On The Road To Watervalley

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After a long run down a deeply wooded lane, the road made a sharp bend and opened up to a spectacular view of the valley below. The trees continued up the steep slope to the right, but to my left was a wide overlook offering a complete vista that stretched for miles. I stopped the Corolla to take it all in.

I had stepped into a different world. A broad floor of velvet green rolled toward tall hills in the distance. Along the wide plane were small dots of houses that grew closer and closer together as they progressed toward the town. In the far distance was a lake and in between stood Watervalley, outlined with the prominent points of church steeples.

A sweet, warm breeze swept up from the valley and rustled the high leaves of the nearby trees. The air was filled with an incredible clarity and an amazingly unfamiliar silence. The common cacophony of the city was distinctly far behind me.

So this is Watervalley, I thought, curious.  Admittedly, the view was captivating, almost mesmerizing. The shoulders of the distant hills framed the stunning panorama before me, the wide sweep of the incredible Tennessee valley. I stood at the precipice of my new life as a small town doctor. And I remember in that instant, if only for a second, that something in the wind and sun, the endless roll of green fields and meadows, and the magnificent blue of the vast sky held an unspeakable enchantment for me. It was beautiful beyond words. For a brief moment, my regrets were forgotten.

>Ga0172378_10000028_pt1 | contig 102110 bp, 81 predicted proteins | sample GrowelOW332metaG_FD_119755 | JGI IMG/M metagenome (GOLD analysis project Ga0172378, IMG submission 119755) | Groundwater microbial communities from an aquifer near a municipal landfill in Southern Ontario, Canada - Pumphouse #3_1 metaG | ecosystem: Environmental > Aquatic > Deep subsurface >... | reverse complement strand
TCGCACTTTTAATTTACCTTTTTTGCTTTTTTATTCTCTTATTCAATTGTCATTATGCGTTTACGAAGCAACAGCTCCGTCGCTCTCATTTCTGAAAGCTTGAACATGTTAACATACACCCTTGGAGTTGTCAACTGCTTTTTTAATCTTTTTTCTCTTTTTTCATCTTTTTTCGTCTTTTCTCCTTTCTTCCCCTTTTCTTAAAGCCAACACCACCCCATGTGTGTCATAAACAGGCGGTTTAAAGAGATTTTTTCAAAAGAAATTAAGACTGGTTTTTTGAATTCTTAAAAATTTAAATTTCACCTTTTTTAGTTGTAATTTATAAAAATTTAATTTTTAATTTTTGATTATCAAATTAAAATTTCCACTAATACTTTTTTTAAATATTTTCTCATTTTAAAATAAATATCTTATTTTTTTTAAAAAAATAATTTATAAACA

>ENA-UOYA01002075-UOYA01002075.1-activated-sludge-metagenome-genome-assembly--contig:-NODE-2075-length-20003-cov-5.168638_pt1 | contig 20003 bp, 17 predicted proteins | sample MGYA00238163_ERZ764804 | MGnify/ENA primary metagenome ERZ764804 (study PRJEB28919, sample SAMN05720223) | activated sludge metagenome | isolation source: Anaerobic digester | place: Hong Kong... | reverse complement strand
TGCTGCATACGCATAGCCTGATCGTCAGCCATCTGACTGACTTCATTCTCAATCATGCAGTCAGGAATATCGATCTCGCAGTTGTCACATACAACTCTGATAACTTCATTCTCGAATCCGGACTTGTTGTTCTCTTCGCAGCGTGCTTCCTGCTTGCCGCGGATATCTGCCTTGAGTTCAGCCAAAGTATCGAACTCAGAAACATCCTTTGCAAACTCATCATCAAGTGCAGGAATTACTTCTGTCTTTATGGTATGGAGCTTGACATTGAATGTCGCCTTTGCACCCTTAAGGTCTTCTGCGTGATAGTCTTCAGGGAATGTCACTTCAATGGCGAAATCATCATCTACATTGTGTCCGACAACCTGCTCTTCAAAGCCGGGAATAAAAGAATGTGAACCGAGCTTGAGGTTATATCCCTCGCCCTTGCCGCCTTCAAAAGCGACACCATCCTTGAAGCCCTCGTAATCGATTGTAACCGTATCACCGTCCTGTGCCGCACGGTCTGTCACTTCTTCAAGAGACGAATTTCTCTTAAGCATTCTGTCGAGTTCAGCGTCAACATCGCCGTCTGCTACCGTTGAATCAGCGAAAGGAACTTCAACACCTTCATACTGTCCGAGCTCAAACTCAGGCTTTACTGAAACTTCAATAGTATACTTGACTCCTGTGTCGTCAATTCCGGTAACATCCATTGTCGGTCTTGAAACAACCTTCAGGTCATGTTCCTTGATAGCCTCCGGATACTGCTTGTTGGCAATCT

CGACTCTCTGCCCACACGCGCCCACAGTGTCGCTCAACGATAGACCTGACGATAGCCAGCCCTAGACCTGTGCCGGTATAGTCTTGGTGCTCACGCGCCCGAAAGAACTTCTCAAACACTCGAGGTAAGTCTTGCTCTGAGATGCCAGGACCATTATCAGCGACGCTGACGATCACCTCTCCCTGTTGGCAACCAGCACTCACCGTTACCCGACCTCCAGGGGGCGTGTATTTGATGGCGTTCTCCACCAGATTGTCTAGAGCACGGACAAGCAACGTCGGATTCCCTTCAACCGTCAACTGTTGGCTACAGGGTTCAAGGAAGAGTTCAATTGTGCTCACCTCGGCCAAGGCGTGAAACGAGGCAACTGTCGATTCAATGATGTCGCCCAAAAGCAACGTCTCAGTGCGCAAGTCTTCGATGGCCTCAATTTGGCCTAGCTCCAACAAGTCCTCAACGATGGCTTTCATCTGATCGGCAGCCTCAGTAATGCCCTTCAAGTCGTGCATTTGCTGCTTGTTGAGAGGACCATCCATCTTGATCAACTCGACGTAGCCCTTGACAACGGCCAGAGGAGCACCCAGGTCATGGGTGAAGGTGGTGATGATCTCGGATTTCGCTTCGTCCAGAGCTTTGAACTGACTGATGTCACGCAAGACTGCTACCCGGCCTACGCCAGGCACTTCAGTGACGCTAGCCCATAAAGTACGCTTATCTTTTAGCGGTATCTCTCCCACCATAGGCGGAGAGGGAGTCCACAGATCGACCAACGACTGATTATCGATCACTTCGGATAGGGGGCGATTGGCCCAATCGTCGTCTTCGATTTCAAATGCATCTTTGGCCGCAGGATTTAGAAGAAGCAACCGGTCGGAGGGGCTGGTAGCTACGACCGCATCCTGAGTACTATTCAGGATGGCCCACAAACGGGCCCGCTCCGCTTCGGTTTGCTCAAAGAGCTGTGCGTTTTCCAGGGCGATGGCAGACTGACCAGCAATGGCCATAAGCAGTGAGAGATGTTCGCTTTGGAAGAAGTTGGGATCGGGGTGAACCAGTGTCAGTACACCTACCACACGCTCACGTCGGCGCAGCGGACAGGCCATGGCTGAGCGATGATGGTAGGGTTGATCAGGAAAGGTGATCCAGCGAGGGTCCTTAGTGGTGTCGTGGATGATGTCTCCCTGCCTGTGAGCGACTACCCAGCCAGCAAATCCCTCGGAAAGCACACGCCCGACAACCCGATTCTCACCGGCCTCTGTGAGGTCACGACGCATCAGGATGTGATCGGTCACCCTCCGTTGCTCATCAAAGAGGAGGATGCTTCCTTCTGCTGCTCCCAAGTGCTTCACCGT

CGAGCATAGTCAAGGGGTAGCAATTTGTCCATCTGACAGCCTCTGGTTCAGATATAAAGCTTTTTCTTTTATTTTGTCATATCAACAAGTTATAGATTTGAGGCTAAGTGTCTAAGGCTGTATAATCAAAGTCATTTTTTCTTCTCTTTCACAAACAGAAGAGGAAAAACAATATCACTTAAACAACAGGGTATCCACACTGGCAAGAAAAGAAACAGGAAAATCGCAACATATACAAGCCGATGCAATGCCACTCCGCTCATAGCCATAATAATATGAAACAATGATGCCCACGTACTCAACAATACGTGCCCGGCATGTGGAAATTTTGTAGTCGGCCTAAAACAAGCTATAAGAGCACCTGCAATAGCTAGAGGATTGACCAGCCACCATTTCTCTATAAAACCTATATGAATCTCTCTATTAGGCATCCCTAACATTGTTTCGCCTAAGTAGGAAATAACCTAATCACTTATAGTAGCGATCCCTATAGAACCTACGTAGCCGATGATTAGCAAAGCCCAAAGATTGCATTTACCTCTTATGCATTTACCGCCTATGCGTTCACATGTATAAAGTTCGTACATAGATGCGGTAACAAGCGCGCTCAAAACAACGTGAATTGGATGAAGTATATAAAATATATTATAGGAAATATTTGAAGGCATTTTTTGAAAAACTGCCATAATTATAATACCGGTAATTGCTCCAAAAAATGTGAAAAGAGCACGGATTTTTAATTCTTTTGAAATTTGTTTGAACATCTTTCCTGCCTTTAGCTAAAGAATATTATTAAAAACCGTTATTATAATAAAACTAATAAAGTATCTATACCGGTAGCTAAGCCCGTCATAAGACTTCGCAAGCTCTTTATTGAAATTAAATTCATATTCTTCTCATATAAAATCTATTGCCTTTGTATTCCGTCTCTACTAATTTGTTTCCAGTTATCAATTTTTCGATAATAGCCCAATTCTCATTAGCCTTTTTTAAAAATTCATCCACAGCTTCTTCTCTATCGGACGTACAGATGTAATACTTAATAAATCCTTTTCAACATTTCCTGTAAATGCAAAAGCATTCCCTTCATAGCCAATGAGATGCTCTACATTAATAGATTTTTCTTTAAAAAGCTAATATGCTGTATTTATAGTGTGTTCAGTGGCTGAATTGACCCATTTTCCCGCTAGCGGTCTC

Description of Luke Bradford’s first view of Watervalley. From More Things In Heaven and Earth: A Novel Of Watervalley.

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